Jan Eliasson, Huffington Post
What Somalia Teaches Us: Sanitation, Health, and ConflictSeptember 15, 2011 By ECSP Stafforiginal version of this article, by Jan Eliasson, appeared on Huffington Post.
The confirmation of cholera deaths in Somalia offers a chilling reminder of what happens when there is no safe water and inadequate sanitation. The refugee crisis in Somalia is fueled by the worst drought in the horn of Africa in over 60 years.
This humanitarian disaster is a glaring example of the international community’s failure to uphold basic needs and rights of some of our planet’s most vulnerable people. As we struggle to respond to this humanitarian catastrophe, we must remember that Somalis are in need of more than access to food, but also safe water, sanitation, shelter, and healthcare.
For many of Somalia’s poorest citizens, who have walked for days and miles, drinking contaminated water, and staying in crowded camps, deadly diseases including cholera may be a tragic but predictable end result. Up to 100,000 people have crowded into Mogadishu, seeking shelter, food, and water. More arrive each day in Mogadishu and in overflowing camps in neighboring Kenya.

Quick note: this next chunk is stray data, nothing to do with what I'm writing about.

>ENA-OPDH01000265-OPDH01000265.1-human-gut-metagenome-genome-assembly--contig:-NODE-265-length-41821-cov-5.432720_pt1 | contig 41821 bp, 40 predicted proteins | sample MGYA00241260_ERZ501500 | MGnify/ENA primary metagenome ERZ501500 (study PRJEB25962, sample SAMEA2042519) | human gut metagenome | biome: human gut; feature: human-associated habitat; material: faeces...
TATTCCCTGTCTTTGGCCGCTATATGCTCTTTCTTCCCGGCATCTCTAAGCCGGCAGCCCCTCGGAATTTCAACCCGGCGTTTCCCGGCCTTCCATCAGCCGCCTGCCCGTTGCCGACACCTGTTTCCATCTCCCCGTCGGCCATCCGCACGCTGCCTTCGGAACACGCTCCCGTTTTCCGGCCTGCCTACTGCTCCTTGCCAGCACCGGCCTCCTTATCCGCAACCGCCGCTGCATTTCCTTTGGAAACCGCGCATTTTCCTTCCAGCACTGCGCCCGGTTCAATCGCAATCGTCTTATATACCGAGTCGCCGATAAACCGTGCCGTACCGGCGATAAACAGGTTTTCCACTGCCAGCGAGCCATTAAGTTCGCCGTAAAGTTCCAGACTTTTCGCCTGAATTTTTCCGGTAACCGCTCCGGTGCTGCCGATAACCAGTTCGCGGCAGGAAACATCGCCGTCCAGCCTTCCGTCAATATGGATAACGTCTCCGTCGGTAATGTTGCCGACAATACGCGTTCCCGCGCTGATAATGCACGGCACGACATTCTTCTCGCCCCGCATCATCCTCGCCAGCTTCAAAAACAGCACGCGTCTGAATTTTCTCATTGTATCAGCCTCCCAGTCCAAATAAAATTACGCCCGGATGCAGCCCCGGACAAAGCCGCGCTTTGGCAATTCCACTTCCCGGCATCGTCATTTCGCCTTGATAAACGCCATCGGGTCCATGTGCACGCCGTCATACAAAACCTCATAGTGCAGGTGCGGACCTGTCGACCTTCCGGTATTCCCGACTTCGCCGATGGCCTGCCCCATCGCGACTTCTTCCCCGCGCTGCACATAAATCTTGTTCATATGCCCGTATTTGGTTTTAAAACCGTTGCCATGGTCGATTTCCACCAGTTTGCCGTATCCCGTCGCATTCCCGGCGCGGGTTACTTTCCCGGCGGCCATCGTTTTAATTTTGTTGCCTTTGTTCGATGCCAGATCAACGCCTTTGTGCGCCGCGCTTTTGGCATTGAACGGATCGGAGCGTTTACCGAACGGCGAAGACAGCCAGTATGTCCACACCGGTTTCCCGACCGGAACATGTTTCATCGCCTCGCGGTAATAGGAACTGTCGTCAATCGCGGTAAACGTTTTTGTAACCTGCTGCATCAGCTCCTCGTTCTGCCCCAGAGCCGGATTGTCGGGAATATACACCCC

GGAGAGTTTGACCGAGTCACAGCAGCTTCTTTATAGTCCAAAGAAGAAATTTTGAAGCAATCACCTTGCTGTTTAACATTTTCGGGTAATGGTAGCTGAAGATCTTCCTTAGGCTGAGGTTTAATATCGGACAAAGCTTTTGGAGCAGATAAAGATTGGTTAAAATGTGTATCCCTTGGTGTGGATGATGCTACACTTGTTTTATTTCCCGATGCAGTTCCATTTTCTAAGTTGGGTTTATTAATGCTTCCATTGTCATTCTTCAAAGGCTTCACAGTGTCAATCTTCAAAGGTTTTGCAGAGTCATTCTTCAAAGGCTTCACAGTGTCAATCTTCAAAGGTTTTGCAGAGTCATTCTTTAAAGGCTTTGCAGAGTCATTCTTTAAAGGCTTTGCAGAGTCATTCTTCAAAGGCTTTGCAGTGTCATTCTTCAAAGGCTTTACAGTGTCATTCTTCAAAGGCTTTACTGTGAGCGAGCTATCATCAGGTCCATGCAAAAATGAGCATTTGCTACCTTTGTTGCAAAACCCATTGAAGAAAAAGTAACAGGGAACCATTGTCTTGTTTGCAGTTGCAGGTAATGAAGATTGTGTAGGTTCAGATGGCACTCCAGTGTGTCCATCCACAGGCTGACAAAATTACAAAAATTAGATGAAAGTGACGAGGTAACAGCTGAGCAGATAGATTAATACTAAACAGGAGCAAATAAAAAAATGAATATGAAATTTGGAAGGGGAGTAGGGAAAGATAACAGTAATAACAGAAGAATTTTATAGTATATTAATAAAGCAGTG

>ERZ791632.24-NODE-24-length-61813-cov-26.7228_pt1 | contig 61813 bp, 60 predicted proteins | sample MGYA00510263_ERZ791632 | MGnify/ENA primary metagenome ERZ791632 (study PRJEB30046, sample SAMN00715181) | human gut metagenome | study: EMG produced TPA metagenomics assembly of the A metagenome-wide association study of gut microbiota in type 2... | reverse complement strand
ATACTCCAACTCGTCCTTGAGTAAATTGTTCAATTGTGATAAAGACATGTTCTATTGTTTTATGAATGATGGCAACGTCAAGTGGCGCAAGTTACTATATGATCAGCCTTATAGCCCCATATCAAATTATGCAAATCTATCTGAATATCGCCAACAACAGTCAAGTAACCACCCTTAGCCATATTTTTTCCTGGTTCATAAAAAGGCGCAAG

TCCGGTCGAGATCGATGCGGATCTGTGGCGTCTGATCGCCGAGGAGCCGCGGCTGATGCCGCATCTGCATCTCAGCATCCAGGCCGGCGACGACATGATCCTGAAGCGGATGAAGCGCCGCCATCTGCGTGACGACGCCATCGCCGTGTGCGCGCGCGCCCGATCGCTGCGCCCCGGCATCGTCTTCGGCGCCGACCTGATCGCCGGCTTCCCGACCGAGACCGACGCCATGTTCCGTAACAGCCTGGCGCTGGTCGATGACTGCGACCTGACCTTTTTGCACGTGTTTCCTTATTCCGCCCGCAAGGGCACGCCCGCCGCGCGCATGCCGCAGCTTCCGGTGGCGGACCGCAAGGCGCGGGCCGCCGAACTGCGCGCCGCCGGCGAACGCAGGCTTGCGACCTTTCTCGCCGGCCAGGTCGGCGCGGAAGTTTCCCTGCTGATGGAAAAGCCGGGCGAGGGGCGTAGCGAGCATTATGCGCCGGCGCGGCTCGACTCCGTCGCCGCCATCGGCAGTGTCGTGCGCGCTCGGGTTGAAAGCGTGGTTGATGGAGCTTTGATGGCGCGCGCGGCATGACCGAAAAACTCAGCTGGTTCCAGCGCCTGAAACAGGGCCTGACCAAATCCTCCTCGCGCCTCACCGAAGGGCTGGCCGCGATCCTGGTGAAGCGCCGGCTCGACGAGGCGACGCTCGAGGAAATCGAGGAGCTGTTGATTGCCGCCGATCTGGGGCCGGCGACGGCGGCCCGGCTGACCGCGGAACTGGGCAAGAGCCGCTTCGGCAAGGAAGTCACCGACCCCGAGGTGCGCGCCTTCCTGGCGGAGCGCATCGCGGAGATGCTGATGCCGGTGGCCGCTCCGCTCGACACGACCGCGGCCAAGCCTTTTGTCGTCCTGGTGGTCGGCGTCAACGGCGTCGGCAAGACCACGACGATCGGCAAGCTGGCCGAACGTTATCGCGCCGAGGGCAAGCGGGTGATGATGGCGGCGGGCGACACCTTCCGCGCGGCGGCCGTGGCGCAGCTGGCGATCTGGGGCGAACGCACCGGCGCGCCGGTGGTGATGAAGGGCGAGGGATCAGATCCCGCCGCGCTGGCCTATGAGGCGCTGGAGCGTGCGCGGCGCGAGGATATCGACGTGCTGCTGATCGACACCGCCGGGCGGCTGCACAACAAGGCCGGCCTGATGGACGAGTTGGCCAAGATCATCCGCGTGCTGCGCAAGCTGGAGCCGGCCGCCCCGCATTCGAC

Experts estimate that more than 29,000 children under the age of five have already died from the combination of drought, famine, and illness. Diarrhea is on the rise in overcrowded shelters where there is a shortage of safe water and large numbers of weak and malnourished children. These conditions provide a breeding ground for infectious diseases, including measles, cholera and pneumonia. On August 18th, Tarik Jasarevic, a spokesperson for the World Health Organization, said, “We don’t see the end of it.”
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Sources: AP, The New York Times, UN.
Image Credit: “The Horn of Africa food security crisis in numbers,” courtesy of the Famine Early Warning Systems Network (FEWS NET) and USAID.